Thursday, March 14, 2019

small business ideas from home

small business ideas from home

The What, Who, and How of Business Bootstrapping - Atlanta Small Business Network

Posted: 14 Mar 2019 03:00 AM PDT

A thought that likely entered your mind after you considered the potential of that innovative new business idea was," how am I going to fund this?" Concerns about attracting business funding make absolute sense.

Entrepreneurs have to face the sobering truth that 30 percent of businesses fail in their second year and that one of the main reasons for this is a lack of funding. However, many small business owners are choosing to be more intentional about their expenses and how they secure funding for them. A tactic used by many new entrepreneurs is the practice of bootstrapping.

Bootstrapping is the process of starting a company without outside help or capital. It is the true definition of being a "self-starter." Many successful companies have followed this format, for example:

  • Sara Blakely launched the largely successful and Atlanta-based women's undergarment company, Spanx with $5,000 of her savings. She still owns 100 percent of the company, and had $400 million in sales in 2016.
  • Github founders, Tom Preston-Warner and Chris Wanstrath, started Github with only a few thousand dollars and spent the early days working remotely at coffee shops. In 2015, the company was valued at $2 billion.
  • In 1957, Yvon Chouinard, founder of Patagonia, taught himself how to blacksmith at 18 years old and made climbing hardware with used equipment. The company posted $600 million in revenue in 2013.

bootstrappingMany entrepreneurs have grown their companies with their own hard work and funding. While it does require determination and discipline, it comes with the benefit of not having to appeal to the wants of investors or having to pay back funds to a bank. So, how can you make the art of bootstrapping work for you? Take a look at our tips.

Understand the Pros and Cons of Bootstrapping for Your Specific Business Model

Bootstrapping is not a one-size-fits-all approach. While it may work for some business ideas, it may be a disaster for others. Look at all your expenses and realistically project the amount of money, time, and help you will need to get your business going. If you are starting a home-based accounting firm, self-funding your business may be the best option for you. However, if you are planning to launch a high-cost technology firm that requires a brick-and-mortar office, you may need a more detailed funding model that goes further than bootstrapping.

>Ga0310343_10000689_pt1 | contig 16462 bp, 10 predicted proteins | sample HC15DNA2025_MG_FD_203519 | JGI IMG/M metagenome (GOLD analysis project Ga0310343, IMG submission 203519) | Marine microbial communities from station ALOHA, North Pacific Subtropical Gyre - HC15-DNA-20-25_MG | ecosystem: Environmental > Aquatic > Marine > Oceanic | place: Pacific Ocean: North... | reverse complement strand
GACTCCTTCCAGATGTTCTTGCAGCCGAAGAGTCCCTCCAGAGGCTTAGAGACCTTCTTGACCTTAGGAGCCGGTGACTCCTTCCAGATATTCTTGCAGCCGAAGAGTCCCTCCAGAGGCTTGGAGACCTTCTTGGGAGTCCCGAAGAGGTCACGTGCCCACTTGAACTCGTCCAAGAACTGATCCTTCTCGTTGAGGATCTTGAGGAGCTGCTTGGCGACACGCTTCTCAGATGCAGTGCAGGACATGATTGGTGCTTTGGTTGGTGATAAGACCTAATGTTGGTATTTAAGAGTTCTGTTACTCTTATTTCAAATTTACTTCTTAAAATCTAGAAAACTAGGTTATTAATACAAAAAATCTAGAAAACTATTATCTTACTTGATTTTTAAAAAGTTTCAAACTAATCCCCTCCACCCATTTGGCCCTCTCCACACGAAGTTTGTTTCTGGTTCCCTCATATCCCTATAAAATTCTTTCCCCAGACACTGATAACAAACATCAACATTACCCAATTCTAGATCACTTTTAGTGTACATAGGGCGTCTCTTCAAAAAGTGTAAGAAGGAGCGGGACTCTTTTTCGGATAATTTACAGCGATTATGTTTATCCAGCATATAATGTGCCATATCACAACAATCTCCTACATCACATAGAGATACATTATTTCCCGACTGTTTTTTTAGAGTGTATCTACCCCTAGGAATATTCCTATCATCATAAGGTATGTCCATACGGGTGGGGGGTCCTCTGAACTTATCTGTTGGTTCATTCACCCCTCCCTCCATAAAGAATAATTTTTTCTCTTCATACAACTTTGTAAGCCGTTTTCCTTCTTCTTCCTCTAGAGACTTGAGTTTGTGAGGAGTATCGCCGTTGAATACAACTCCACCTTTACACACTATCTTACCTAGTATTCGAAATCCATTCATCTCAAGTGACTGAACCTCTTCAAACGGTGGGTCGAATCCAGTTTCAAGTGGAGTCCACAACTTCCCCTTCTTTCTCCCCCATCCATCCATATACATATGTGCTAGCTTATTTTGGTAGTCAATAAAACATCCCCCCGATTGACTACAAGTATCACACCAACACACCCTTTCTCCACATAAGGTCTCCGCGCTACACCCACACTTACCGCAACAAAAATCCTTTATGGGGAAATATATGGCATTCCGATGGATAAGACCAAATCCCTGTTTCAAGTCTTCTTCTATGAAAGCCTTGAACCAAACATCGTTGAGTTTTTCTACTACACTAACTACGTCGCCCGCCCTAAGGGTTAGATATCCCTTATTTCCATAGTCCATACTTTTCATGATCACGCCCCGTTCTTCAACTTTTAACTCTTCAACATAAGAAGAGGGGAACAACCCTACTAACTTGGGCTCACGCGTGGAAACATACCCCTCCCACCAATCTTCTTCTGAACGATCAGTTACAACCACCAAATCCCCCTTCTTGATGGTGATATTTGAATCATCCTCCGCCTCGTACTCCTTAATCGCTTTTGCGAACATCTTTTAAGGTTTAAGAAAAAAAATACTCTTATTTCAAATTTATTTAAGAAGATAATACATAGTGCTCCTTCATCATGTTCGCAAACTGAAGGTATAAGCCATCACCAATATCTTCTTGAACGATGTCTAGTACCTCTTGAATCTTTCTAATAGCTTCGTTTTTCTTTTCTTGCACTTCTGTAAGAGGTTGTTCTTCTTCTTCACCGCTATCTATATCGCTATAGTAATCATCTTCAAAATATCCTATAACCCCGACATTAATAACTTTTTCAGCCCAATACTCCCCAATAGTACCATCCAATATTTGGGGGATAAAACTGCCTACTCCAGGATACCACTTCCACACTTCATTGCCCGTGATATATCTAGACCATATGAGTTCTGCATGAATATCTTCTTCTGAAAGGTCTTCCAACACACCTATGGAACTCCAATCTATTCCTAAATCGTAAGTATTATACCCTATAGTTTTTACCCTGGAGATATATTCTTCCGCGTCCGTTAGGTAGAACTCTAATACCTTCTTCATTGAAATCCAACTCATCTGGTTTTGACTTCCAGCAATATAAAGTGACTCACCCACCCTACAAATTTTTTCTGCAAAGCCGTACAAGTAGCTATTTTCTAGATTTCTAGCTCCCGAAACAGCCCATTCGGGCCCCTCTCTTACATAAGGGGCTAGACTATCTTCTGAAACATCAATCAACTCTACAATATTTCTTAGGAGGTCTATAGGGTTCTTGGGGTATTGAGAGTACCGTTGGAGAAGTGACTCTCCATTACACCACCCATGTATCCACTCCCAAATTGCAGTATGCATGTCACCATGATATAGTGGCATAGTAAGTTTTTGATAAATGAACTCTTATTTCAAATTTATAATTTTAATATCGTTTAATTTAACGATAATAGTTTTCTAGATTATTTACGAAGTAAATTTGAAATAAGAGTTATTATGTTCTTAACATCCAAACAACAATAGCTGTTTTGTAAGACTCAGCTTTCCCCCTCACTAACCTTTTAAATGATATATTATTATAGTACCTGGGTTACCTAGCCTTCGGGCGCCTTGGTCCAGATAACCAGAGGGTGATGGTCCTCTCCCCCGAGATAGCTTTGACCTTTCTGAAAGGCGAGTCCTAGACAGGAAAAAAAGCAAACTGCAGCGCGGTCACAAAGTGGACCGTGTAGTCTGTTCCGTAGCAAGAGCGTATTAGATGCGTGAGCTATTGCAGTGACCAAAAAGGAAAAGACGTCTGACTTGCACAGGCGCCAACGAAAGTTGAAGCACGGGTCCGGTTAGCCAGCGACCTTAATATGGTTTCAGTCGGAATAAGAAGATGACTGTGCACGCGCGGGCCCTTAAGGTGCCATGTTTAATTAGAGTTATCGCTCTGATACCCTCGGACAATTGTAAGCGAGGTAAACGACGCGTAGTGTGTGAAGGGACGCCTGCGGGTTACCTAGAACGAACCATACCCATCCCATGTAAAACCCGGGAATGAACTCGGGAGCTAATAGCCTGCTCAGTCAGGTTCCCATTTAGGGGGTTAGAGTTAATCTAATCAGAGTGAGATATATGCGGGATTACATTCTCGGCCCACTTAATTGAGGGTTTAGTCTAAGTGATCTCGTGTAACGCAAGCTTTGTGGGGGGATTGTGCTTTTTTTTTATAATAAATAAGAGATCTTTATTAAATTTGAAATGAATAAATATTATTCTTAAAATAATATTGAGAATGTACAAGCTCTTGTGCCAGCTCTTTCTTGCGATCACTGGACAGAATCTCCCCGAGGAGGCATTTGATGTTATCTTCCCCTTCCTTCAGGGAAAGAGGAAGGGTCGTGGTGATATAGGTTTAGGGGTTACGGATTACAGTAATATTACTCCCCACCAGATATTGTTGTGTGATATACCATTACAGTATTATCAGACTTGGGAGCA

Know that You Will Handle Many Roles

One of the ways that self-starting entrepreneurs save money and make it easier to self-fund their business is to wear all the hats. You will be the marketer, accountant, customer representative, operations professional, and overall face of your company. While this may feel overwhelming, don't shy away from learning a new skill. Not only will this save you money, but it will also make you more aware of what you need when you can hire someone. Take advantage of resources like YouTube and free courses at places like SCORE and General Assembly.

Don't Give up Your Day Job Just Yet and Engage in Crowdfunding

While you may be tempted to give up your full-time job to focus on your business, don't quit just yet. While a full-time or even part-time job can take you away from your business, it can be a significant funding source. While managing your time may be challenging, with proper planning and preparation, your job can help you generate immediate funds. This situation might not be a long-term arrangement, but it can help you continue to self-fund your company in the short-term. You can also add crowdfunding to your funding model. Tools like Kickstarter and Indiegogo can help you connect with audiences that like your product or service and may want to provide funding.

Be Intentional with Your Marketing

You may be tempted to use larger traditional methods for marketing, but bootstrapping requires you to be a bit more creative. Search for low-cost and creative marketing methods and digital applications. For example, instead of hiring a full-scale marketing firm to handle your social media, make time to use free apps like Hootsuite or Buffer to schedule your own and add Facebook ad spending to your budget. Also, work to make connections with local influencers who can create a buzz regarding your services and offerings.

Work Remotely

bootstrappingInstead of paying a large amount of money to rent an office or join an expensive co-working spot, save money by setting up a home office and working remotely. This situation could also be a selling point for your company when it comes time to hire talent. Having a distributed team allows you to save money on office furniture, equipment, rent, and utilities while putting you in a position to not have to adhere to geographic limitations when hiring talent.

Embrace Bartering